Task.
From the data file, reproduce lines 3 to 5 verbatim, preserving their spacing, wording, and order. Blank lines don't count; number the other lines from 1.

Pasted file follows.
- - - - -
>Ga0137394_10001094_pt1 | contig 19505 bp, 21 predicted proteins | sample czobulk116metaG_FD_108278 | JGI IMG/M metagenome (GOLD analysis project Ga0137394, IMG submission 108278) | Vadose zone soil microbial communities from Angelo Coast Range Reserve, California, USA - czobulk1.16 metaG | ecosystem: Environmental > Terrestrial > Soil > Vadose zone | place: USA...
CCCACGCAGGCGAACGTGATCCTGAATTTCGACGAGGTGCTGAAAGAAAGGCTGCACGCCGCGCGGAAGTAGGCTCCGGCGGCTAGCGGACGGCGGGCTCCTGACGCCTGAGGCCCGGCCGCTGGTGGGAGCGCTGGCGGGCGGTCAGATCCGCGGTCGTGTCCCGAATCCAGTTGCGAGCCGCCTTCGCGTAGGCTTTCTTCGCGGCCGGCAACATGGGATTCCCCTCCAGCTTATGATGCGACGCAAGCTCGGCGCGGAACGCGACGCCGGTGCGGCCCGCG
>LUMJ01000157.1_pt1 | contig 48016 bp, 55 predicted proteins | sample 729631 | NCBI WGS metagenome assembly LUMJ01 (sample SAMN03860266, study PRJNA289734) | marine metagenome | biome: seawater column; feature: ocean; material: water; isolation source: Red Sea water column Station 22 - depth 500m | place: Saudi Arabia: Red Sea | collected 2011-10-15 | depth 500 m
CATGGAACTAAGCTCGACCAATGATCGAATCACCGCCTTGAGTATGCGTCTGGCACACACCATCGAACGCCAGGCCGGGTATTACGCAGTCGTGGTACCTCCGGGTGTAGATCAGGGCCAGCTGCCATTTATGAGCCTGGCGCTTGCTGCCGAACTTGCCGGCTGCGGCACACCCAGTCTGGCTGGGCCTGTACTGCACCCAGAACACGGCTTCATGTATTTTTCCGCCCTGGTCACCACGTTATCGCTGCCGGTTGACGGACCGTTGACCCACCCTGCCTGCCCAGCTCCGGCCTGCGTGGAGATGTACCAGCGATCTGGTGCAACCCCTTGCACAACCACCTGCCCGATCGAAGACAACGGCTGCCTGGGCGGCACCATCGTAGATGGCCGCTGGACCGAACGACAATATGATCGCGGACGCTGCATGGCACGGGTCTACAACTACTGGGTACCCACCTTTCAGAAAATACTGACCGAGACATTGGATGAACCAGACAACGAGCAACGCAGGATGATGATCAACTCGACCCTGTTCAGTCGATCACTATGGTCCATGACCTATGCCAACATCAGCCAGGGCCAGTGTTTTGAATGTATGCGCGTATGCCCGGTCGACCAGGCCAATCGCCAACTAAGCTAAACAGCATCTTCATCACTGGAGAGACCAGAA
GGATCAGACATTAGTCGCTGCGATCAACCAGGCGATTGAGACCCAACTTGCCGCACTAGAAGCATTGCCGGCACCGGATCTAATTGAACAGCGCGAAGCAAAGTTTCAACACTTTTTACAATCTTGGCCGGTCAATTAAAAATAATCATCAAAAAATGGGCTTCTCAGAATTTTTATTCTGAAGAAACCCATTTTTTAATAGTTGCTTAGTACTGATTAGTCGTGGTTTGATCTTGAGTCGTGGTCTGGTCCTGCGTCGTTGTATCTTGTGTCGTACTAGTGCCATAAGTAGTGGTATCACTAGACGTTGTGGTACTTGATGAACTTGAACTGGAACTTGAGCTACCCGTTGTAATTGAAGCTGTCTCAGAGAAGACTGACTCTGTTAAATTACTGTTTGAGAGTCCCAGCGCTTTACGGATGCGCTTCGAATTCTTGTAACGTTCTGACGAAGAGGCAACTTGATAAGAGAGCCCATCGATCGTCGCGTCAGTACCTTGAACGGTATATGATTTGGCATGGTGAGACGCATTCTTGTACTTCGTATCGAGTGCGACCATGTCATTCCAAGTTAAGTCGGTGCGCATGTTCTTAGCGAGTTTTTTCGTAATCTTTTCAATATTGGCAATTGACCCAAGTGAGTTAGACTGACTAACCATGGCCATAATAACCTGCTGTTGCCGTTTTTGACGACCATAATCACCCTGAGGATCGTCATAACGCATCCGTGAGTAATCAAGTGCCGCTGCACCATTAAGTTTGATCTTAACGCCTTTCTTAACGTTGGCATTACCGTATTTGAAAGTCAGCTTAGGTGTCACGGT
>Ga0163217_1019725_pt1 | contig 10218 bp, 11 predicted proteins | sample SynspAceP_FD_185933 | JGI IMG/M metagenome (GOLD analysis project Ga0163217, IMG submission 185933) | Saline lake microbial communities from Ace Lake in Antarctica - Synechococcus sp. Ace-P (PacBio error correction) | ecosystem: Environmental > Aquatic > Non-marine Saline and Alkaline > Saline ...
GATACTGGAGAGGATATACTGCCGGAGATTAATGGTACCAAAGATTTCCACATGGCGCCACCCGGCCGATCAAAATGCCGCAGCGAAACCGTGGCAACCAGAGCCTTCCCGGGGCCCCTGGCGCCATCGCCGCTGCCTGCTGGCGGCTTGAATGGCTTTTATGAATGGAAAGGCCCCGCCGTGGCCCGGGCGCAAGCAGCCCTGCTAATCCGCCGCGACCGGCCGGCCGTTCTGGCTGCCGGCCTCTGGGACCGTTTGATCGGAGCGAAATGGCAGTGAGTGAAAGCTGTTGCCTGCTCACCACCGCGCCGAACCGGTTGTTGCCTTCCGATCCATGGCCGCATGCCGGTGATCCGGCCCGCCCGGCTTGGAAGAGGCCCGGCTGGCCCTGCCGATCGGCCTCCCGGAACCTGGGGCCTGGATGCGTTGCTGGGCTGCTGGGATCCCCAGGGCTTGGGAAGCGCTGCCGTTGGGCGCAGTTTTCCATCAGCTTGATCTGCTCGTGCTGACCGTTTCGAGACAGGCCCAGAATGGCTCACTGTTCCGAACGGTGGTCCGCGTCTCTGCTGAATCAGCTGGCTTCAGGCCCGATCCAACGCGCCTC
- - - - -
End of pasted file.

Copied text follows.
>LUMJ01000157.1_pt1 | contig 48016 bp, 55 predicted proteins | sample 729631 | NCBI WGS metagenome assembly LUMJ01 (sample SAMN03860266, study PRJNA289734) | marine metagenome | biome: seawater column; feature: ocean; material: water; isolation source: Red Sea water column Station 22 - depth 500m | place: Saudi Arabia: Red Sea | collected 2011-10-15 | depth 500 m
CATGGAACTAAGCTCGACCAATGATCGAATCACCGCCTTGAGTATGCGTCTGGCACACACCATCGAACGCCAGGCCGGGTATTACGCAGTCGTGGTACCTCCGGGTGTAGATCAGGGCCAGCTGCCATTTATGAGCCTGGCGCTTGCTGCCGAACTTGCCGGCTGCGGCACACCCAGTCTGGCTGGGCCTGTACTGCACCCAGAACACGGCTTCATGTATTTTTCCGCCCTGGTCACCACGTTATCGCTGCCGGTTGACGGACCGTTGACCCACCCTGCCTGCCCAGCTCCGGCCTGCGTGGAGATGTACCAGCGATCTGGTGCAACCCCTTGCACAACCACCTGCCCGATCGAAGACAACGGCTGCCTGGGCGGCACCATCGTAGATGGCCGCTGGACCGAACGACAATATGATCGCGGACGCTGCATGGCACGGGTCTACAACTACTGGGTACCCACCTTTCAGAAAATACTGACCGAGACATTGGATGAACCAGACAACGAGCAACGCAGGATGATGATCAACTCGACCCTGTTCAGTCGATCACTATGGTCCATGACCTATGCCAACATCAGCCAGGGCCAGTGTTTTGAATGTATGCGCGTATGCCCGGTCGACCAGGCCAATCGCCAACTAAGCTAAACAGCATCTTCATCACTGGAGAGACCAGAA
GGATCAGACATTAGTCGCTGCGATCAACCAGGCGATTGAGACCCAACTTGCCGCACTAGAAGCATTGCCGGCACCGGATCTAATTGAACAGCGCGAAGCAAAGTTTCAACACTTTTTACAATCTTGGCCGGTCAATTAAAAATAATCATCAAAAAATGGGCTTCTCAGAATTTTTATTCTGAAGAAACCCATTTTTTAATAGTTGCTTAGTACTGATTAGTCGTGGTTTGATCTTGAGTCGTGGTCTGGTCCTGCGTCGTTGTATCTTGTGTCGTACTAGTGCCATAAGTAGTGGTATCACTAGACGTTGTGGTACTTGATGAACTTGAACTGGAACTTGAGCTACCCGTTGTAATTGAAGCTGTCTCAGAGAAGACTGACTCTGTTAAATTACTGTTTGAGAGTCCCAGCGCTTTACGGATGCGCTTCGAATTCTTGTAACGTTCTGACGAAGAGGCAACTTGATAAGAGAGCCCATCGATCGTCGCGTCAGTACCTTGAACGGTATATGATTTGGCATGGTGAGACGCATTCTTGTACTTCGTATCGAGTGCGACCATGTCATTCCAAGTTAAGTCGGTGCGCATGTTCTTAGCGAGTTTTTTCGTAATCTTTTCAATATTGGCAATTGACCCAAGTGAGTTAGACTGACTAACCATGGCCATAATAACCTGCTGTTGCCGTTTTTGACGACCATAATCACCCTGAGGATCGTCATAACGCATCCGTGAGTAATCAAGTGCCGCTGCACCATTAAGTTTGATCTTAACGCCTTTCTTAACGTTGGCATTACCGTATTTGAAAGTCAGCTTAGGTGTCACGGT